Canadian federal elections; what’s next!

Oct 22 2019
There is no doubt that many political analysts would wake up this morning to try to analyze the results of the federal elections that took place throughout the vast Canadian homeland. The outcomes drew expectations of political alliances and negotiations between the parties concerned to form the next government. Especially, since the victory of the Liberal Party, a solid minority, needs partnership so that it can form the next government. The liberals have the burden of carrying responsibilities and implementing promises given during the elections, which lead ultimately to enormous challenges.
To begin with, it should be pointed out that, despite the fact that the right and the nationalist political currents, which are accused of adopting populist and discriminatory policies, have received significant votes according to the election results, Canadian society has proved time and again that the majority of its people believe in openness and rejection of animosity and hate against their fellow citizens.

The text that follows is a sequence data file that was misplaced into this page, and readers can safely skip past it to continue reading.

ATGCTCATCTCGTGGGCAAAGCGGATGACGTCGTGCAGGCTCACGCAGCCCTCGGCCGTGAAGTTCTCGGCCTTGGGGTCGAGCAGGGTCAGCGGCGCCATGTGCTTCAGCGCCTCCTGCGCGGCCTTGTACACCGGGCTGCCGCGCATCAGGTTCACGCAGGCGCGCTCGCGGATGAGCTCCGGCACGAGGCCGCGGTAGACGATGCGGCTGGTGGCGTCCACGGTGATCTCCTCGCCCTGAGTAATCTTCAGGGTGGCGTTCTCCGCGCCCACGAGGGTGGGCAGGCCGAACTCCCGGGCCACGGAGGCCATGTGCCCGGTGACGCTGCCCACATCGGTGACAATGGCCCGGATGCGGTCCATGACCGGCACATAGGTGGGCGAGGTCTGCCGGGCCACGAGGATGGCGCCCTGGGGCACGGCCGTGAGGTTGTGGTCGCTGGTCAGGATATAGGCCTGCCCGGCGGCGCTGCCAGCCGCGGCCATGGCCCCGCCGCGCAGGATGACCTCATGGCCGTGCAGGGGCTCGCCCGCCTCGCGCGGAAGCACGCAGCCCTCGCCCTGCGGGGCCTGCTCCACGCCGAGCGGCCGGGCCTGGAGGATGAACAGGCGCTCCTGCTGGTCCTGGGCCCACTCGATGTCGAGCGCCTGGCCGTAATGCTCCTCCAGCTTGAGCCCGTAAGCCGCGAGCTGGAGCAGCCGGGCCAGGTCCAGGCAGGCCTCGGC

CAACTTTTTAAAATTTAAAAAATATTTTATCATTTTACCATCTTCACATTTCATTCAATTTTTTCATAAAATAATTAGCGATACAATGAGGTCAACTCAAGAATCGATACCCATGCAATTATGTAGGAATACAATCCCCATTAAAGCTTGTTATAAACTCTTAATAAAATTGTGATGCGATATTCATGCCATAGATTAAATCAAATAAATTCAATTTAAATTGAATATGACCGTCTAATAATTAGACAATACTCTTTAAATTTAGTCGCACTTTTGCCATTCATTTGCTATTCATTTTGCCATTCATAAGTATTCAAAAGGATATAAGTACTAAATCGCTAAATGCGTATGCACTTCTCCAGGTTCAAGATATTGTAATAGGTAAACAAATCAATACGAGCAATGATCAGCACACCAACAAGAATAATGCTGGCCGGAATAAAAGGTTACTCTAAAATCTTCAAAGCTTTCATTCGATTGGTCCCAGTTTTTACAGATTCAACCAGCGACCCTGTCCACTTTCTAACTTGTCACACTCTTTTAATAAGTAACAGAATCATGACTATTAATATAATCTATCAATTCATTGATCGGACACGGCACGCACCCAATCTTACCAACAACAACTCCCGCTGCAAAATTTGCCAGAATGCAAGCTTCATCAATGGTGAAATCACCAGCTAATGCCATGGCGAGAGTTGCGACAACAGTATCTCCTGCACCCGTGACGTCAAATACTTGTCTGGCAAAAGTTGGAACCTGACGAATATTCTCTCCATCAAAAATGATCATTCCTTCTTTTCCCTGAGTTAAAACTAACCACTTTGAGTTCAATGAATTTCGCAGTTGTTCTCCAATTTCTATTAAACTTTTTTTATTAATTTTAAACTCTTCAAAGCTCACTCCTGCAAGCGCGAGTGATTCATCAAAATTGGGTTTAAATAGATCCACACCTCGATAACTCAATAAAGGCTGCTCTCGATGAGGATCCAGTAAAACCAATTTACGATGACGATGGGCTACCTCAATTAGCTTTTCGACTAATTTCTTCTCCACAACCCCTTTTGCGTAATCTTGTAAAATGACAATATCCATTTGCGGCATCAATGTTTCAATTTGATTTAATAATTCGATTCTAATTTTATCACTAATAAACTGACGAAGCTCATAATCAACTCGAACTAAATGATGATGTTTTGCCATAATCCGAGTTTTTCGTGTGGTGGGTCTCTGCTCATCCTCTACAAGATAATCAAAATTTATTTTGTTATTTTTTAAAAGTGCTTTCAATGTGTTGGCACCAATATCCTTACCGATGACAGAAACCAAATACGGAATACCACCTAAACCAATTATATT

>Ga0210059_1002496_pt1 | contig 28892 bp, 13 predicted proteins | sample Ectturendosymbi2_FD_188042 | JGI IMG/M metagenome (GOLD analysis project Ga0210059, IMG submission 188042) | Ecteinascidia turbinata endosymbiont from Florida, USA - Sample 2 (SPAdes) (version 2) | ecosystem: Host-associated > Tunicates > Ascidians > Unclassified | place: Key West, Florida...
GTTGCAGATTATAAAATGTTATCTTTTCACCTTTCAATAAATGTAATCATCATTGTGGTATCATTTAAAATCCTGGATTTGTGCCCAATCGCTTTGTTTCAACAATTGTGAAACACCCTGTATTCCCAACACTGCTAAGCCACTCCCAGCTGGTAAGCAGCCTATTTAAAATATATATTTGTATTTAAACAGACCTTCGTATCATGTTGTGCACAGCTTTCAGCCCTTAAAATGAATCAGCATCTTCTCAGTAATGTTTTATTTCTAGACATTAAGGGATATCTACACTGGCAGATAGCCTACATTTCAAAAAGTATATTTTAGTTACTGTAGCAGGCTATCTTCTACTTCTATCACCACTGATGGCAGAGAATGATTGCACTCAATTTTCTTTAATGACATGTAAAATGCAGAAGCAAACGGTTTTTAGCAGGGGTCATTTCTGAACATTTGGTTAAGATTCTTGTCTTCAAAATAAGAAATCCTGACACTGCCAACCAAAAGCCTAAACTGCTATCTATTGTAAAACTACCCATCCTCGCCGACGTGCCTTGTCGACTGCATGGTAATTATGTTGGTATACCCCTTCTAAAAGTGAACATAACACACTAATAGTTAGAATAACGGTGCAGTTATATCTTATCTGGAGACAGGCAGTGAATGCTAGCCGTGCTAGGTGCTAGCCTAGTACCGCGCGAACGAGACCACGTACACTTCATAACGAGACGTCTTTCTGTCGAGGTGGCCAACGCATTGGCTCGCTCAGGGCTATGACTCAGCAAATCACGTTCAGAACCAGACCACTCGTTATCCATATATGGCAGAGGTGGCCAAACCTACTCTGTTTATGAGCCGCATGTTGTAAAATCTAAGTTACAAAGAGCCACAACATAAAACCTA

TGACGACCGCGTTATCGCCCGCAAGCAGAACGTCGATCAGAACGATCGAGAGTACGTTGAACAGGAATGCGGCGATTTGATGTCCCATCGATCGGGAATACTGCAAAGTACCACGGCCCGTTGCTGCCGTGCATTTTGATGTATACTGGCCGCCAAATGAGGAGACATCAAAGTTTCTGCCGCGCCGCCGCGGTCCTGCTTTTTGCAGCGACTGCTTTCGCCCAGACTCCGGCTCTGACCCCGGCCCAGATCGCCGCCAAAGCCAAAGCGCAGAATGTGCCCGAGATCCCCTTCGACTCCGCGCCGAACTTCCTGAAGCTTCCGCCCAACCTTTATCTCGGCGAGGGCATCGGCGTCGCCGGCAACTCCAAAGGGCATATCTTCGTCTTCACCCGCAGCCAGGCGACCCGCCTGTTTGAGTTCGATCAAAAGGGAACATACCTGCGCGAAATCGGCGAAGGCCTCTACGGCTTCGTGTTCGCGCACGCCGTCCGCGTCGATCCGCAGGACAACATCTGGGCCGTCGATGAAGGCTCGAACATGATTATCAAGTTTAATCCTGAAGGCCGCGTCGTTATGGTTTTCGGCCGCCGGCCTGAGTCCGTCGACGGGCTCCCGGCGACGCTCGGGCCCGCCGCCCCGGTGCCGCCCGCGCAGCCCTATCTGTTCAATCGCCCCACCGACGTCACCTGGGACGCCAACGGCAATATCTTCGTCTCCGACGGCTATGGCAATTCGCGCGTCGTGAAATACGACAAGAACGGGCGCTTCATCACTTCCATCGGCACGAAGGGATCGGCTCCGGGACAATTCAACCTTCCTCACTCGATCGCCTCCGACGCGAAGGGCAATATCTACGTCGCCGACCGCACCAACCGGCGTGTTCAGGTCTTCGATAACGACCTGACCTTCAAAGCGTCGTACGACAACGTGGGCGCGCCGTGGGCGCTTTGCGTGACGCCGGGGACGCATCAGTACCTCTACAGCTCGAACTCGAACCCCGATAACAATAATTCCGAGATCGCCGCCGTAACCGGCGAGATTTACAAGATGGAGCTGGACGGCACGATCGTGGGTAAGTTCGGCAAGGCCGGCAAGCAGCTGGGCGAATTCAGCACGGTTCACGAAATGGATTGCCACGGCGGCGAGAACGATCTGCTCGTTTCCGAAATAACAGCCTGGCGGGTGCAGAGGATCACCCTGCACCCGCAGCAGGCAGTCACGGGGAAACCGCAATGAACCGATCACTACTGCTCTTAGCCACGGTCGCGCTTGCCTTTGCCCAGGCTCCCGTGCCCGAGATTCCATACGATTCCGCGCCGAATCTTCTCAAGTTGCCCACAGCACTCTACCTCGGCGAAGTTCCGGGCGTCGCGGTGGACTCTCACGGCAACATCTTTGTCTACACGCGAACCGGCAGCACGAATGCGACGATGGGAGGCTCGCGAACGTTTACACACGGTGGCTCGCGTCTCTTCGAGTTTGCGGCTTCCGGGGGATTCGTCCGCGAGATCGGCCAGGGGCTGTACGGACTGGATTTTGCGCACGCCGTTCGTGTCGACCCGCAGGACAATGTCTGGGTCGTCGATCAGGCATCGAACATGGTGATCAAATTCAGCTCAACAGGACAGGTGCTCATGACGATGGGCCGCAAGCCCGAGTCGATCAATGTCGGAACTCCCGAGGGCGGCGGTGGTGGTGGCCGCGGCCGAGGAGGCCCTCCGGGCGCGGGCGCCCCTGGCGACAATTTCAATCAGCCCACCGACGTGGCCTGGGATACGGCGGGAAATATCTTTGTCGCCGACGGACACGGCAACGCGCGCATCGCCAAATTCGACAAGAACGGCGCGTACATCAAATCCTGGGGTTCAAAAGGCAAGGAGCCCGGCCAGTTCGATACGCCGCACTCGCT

The logical scenario for the formation of the next government is an alliance between the winning Liberal Party and the left-wing New Democratic Party (NDP) since the two parties share or converge on common ground on many matters; political, social and even economic issues. In the final days of the election campaign, Mr jagmeet singh, NDP leader, has signaled his willingness to ally with the Liberal Party to form the next federal government.
There is no doubt that governing through alliances is hard because of the complexities of decision-making. It is customary that the minority governments life expectancy is usually two years, after which, a new general election is called. Of course, this is not definitive, and it is ultimately due to the desire of one of the parties involved in the government to drop it for considerations that it deems in its interest.